Unconsciously, she took one step forward from the threshold, and the girl who had been from her very birth a troglodyte, stood in the ravishing glory of a southern night, lit by a perfect moon — not the moon of our northern clime, but the moon like silver glowing in a furnace — a moon one could see to be a globe — not far off, a mere flat disc on the face of the blue, but hanging down halfway, and looking as if one could see all round it by a mere bending of the neck.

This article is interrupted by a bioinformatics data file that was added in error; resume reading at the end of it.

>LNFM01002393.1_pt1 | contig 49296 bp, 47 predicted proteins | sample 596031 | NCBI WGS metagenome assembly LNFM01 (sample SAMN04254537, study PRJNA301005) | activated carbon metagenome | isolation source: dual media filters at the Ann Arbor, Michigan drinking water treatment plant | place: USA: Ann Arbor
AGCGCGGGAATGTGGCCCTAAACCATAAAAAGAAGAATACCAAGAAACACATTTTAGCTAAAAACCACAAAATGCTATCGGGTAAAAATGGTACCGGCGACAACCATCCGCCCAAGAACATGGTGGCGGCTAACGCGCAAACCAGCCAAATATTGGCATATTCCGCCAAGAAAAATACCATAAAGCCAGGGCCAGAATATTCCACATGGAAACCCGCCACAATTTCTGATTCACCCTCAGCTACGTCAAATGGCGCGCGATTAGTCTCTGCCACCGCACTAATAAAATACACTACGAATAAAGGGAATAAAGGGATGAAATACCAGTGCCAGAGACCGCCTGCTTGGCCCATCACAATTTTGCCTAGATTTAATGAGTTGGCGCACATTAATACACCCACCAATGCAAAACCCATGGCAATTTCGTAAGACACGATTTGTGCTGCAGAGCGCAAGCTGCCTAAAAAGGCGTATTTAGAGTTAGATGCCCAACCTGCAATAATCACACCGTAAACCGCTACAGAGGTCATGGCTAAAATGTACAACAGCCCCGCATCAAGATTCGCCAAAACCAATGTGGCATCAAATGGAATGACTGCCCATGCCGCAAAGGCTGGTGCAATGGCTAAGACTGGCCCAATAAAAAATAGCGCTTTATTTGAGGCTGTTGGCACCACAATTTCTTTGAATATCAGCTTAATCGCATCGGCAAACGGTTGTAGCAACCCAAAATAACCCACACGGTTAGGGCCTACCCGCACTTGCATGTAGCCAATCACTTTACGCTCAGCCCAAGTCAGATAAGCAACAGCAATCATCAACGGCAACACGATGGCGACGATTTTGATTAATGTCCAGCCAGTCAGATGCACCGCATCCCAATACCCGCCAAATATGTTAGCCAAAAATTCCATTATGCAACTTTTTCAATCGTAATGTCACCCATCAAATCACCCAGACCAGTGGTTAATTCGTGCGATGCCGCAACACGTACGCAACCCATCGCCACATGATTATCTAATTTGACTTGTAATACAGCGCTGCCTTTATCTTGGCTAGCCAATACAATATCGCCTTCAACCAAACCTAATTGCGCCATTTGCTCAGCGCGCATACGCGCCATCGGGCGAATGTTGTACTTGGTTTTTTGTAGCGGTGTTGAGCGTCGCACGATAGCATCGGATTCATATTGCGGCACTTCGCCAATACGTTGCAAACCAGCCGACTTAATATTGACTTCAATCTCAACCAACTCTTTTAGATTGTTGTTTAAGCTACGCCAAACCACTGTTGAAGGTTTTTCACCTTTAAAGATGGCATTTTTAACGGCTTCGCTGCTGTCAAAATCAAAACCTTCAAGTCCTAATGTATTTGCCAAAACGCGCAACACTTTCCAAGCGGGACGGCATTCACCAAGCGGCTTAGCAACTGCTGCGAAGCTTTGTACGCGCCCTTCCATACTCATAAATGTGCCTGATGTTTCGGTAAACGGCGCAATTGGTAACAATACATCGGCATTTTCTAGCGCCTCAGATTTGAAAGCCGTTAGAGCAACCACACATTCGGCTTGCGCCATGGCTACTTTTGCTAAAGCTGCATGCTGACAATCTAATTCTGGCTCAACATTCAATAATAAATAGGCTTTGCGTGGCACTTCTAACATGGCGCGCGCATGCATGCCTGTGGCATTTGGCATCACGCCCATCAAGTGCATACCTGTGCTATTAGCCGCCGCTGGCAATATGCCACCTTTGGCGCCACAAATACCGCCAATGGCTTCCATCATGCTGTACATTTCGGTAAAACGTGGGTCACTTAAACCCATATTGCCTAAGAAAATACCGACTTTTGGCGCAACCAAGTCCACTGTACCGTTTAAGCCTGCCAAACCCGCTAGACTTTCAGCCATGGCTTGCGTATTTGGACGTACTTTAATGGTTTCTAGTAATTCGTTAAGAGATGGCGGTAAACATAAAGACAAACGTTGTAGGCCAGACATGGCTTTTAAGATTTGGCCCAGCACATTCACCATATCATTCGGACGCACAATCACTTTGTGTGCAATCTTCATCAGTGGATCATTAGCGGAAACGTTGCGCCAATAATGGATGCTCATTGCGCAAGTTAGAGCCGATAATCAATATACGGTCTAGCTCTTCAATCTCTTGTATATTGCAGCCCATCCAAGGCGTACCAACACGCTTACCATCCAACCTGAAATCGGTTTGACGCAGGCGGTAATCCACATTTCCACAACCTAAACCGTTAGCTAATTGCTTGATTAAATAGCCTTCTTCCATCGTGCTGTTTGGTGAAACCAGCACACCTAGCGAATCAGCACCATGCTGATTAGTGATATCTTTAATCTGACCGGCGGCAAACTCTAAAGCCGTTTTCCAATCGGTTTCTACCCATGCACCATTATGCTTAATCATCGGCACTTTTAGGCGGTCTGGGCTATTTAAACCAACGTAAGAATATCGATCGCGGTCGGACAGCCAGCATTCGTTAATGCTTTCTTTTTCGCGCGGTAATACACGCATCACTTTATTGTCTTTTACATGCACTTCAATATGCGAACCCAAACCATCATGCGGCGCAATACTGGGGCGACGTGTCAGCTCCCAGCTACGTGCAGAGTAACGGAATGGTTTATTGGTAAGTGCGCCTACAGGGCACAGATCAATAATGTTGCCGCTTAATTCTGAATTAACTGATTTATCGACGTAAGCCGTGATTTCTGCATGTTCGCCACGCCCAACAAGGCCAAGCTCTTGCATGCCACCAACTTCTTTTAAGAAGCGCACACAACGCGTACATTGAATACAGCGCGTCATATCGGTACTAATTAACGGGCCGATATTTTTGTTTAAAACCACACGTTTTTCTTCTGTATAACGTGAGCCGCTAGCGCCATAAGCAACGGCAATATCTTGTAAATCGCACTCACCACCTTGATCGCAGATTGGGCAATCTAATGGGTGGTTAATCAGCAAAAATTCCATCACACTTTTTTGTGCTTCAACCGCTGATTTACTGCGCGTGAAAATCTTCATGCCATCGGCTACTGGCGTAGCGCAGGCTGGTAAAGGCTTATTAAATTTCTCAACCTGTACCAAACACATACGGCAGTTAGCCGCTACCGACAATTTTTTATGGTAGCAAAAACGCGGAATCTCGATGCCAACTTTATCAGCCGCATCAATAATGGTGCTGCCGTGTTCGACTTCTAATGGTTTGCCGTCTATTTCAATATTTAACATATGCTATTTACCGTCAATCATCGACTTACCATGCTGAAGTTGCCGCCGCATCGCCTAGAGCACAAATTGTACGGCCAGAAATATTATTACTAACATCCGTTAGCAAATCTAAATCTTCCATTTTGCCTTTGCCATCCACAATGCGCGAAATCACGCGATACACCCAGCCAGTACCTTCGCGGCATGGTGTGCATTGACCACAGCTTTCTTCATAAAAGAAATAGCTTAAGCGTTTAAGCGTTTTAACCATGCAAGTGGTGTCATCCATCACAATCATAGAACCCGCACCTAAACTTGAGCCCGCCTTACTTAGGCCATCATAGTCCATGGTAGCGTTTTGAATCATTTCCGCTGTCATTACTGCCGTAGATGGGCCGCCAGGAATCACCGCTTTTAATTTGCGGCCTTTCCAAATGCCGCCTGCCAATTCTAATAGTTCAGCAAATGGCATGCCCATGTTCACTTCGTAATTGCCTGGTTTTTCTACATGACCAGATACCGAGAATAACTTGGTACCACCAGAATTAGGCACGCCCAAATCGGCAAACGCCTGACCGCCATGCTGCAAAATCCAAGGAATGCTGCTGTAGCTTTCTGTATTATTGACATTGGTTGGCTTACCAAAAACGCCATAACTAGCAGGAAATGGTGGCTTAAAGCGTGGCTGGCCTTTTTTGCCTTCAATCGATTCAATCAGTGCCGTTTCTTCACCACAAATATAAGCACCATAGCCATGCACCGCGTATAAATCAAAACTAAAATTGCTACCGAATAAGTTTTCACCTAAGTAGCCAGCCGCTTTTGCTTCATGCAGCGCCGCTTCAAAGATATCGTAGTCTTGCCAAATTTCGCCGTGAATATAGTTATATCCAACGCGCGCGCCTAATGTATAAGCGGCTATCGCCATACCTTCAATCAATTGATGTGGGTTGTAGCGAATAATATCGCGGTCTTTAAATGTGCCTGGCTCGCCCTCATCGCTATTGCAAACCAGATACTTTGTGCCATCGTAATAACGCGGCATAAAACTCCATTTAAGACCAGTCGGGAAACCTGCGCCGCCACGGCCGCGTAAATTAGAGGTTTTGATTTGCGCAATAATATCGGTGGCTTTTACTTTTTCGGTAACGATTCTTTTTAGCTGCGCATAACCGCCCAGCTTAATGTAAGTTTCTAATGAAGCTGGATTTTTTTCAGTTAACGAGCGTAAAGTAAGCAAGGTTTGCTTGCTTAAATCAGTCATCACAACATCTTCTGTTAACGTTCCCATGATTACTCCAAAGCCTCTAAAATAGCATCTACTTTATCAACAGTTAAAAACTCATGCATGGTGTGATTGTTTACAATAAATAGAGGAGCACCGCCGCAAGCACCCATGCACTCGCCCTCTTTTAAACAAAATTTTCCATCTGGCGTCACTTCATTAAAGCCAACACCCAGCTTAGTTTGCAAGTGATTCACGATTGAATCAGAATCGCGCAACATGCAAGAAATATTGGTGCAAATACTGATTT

‘It is my lamp,’ she said, and stood dumb with parted lips. She looked and felt as if she had been standing there in silent ecstasy from the beginning.
‘No, it is not my lamp,’ she said after a while; ‘it is the mother of all the lamps.’
And with that she fell on her knees, and spread out her hands to the moon.